If we go back to basics, for a conduct dismissal to be fair, the employer must have believed, and had reasonable grounds for believing, that the employee was guilty of misconduct at the point of dismissal and, further, that at the time he held that belief, he had carried out as much investigation as was reasonable1.
So what is reasonable? Two cases have recently considered the reasonableness of an employer’s investigation in circumstances where criminal allegations have been made against an employee.
In Stuart v London City Airport Limited 2 , Mr Stuart was employed by the airport as a ground services agent. Whilst at work he picked up a number of items in the duty free shop. He was then beckoned over by a colleague in a nearby seating area whilst he was still holding the items. Mr Stuart was approached by a police officer and arrested on suspicion of theft. However, he argued that he could not have stolen the items as he was still within the shop area when he went over to speak to his colleague.
In conducting an investigation into alleged gross misconduct, his employer took statements from Mr Stuart, the shop manager and an employee of the shop. In light of Mr Stuart’s argument that he had not left the shop area, the focus of the investigation was on whether this argument was credible. In considering the shop’s layout, the employer concluded that the shop was clearly demarcated and that Mr Stuart could not have genuinely believed he was in the shop area when he went to speak to his colleague. Having reached this conclusion, the employer made its decision; no other employees were interviewed and the CCTV footage was not reviewed. Mr Stuart was subsequently dismissed, although he was subsequently acquitted of theft by a criminal court.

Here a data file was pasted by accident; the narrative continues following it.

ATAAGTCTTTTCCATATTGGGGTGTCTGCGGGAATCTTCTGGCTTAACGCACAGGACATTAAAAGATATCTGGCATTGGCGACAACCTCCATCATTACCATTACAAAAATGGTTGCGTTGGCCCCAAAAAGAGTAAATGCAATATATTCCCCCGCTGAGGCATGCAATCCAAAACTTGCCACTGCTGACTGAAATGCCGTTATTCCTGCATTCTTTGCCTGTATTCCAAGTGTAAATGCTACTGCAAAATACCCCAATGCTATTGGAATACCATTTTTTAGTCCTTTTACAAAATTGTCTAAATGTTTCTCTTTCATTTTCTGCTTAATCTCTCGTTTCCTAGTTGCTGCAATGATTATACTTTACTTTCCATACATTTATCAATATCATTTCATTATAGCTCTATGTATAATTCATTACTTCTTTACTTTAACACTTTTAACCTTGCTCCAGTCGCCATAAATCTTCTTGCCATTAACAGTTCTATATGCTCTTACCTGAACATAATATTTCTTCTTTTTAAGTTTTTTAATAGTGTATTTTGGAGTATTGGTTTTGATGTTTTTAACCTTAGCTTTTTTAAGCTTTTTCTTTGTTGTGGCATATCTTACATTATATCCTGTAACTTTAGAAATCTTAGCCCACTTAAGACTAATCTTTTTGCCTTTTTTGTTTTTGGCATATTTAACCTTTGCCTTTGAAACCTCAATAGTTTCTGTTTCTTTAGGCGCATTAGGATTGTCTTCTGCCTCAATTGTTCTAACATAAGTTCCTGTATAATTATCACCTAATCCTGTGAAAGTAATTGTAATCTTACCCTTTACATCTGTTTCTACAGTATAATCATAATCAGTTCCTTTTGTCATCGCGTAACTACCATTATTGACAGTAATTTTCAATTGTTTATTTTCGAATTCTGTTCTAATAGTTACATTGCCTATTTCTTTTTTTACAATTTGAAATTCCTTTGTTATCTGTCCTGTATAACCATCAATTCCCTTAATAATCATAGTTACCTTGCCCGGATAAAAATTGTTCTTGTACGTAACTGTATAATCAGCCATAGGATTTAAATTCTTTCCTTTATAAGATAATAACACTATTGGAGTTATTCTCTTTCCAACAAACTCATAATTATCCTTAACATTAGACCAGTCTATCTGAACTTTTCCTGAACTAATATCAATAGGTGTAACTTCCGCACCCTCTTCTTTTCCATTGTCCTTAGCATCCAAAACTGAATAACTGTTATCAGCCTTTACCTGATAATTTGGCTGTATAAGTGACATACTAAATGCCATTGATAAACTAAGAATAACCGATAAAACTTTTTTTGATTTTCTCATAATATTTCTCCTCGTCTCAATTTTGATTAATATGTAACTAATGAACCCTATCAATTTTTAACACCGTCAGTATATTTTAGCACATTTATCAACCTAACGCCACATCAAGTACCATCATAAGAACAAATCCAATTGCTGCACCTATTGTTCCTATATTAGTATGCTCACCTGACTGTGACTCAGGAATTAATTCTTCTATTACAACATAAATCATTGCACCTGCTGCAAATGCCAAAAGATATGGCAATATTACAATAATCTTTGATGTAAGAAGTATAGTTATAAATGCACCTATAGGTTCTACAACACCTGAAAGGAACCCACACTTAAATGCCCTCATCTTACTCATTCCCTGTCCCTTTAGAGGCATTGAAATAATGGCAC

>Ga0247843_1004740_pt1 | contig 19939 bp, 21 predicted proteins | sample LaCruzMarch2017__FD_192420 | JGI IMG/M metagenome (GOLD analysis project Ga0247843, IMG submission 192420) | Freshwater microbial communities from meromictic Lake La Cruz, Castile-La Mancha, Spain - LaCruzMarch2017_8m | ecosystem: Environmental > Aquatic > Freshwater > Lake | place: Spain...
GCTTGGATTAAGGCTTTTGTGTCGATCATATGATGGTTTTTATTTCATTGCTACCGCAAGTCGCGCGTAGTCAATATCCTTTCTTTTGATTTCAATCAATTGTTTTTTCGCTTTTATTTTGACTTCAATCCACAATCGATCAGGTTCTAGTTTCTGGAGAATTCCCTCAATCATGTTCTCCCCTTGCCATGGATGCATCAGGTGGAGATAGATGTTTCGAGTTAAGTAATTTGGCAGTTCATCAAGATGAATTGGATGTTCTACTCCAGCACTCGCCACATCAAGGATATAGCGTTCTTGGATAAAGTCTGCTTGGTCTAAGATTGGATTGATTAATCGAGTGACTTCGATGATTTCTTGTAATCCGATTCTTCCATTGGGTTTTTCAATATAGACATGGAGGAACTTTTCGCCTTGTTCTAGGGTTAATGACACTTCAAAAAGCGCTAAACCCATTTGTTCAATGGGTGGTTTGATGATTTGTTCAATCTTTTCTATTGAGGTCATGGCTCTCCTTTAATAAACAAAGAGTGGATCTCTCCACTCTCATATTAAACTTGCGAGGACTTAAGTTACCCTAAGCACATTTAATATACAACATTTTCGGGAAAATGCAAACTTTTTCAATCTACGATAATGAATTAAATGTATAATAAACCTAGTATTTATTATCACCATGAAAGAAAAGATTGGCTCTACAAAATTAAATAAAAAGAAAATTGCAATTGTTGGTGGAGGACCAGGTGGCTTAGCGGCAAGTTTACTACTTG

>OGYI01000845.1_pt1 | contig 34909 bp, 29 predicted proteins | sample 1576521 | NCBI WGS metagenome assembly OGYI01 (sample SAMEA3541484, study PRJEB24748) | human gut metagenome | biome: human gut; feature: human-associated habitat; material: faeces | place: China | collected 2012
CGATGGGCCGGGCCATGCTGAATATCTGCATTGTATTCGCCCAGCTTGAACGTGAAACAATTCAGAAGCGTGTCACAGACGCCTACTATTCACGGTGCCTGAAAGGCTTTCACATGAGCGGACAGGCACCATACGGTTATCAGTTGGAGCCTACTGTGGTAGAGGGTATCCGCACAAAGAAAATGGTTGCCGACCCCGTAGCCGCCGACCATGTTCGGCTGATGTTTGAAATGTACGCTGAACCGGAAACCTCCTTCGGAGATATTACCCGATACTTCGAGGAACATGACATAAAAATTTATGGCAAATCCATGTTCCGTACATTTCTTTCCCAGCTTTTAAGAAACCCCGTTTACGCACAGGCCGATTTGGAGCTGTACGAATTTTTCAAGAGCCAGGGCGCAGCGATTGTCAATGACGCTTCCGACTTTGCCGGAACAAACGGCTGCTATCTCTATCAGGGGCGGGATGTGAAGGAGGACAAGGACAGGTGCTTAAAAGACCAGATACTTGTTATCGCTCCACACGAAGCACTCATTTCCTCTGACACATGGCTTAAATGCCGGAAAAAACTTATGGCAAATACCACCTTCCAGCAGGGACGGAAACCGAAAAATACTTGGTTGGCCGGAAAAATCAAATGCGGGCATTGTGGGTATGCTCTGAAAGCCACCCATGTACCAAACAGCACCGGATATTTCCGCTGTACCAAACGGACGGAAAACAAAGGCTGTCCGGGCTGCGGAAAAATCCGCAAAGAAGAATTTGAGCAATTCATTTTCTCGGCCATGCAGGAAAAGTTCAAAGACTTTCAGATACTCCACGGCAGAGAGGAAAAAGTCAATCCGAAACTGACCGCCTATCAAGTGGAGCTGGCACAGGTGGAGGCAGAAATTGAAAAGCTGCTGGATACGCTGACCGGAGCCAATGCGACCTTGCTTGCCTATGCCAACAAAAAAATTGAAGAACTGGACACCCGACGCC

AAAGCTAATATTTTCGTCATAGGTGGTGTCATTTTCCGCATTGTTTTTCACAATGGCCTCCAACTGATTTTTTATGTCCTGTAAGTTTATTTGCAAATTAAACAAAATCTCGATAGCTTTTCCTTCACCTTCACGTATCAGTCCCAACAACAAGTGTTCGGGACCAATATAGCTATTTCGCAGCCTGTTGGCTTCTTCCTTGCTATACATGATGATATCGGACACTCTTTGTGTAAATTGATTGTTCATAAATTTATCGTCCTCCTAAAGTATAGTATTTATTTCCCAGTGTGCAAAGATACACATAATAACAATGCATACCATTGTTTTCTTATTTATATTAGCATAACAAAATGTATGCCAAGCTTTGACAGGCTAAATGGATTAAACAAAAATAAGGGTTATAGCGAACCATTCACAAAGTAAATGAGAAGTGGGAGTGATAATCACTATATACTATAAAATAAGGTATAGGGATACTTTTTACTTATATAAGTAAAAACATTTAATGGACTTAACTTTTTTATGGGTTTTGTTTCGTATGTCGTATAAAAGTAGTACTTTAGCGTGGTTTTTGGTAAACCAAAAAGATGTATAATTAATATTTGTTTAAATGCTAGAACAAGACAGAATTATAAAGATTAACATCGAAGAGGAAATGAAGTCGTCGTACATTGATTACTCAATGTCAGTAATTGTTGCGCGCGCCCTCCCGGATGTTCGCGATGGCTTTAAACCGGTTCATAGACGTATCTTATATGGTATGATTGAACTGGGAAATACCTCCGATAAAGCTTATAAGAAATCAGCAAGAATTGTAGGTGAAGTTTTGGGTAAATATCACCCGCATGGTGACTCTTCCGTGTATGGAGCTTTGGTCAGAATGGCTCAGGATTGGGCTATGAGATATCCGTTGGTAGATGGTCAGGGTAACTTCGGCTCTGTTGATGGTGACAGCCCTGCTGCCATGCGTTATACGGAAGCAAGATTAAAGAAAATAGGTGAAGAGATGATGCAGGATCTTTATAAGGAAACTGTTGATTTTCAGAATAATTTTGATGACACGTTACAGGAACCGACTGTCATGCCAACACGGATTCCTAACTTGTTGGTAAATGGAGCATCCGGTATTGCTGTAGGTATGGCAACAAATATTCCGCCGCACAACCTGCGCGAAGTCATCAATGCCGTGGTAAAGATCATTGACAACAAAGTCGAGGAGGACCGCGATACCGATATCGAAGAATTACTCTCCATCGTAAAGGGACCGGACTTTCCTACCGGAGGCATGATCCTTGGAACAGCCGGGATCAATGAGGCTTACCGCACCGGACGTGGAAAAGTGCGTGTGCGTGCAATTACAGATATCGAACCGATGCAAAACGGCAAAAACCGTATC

Mr Stuart brought a claim of unfair dismissal. The Tribunal at first instance held that he was fairly dismissed following a reasonable investigation. The Tribunal’s decision was overturned on appeal to the EAT, but the Court of Appeal subsequently found in favour of the employer, holding that the Tribunal was reasonable in concluding that Mr Stuart had been fairly dismissed following a reasonable investigation. Mr Stuart’s claim that he had not left the shop area had been thoroughly investigated and, as a result of those investigations, his employer found it impossible to accept that he could have been under the misapprehension which he claimed. As such, no further investigations were required.
In the more recent case of Z v A 3 , the EAT considered the dismissal of a school caretaker (“A”) accused of the historic sexual abuse of a child. A was suspended following the allegations. After nearly a year, A informed the Head Teacher that the police wanted to drop the case against him. The Head spoke to the police officer in charge of the criminal investigation and was told that the validity of the claim was being investigated and that none of the witness statements supported the allegation. Despite being provided with this information, two days later A was dismissed on the grounds that trust and confidence had broken down due to the serious nature of the allegations. He subsequently brought a successful claim of unfair dismissal which was appealed by the school. The EAT upheld the Tribunal’s decision that A had been unfairly dismissed because the school had not conducted a reasonable investigation into the credibility of the allegations.
Bearing these decisions in mind, how far should Guernsey employers go in conducting an investigation into a misconduct offence?
The Commerce & Employment Code of Practice on Disciplinary Procedures makes it clear that employees should not be dismissed solely because criminal allegations have been made or charges against them are pending. An employer must be able to show that it has carefully considered all of the evidence before it and that it did not take an uncritical view of it. Whilst employers are not expected to leave “no stone unturned”, their actions must fall within the range of reasonable responses.
So, what does this mean in practice? Our advice is that if you are aware of information, or if it is reasonably feasible for you to conduct your own investigations which may result in you questioning the reliability of the allegations, you must investigate the matter further. You should assess for yourself the soundness of what you have been told and not just take the allegations at face value. All relevant information should be taken into account in order for you to be able to demonstrate that you have conducted a reasonable investigation.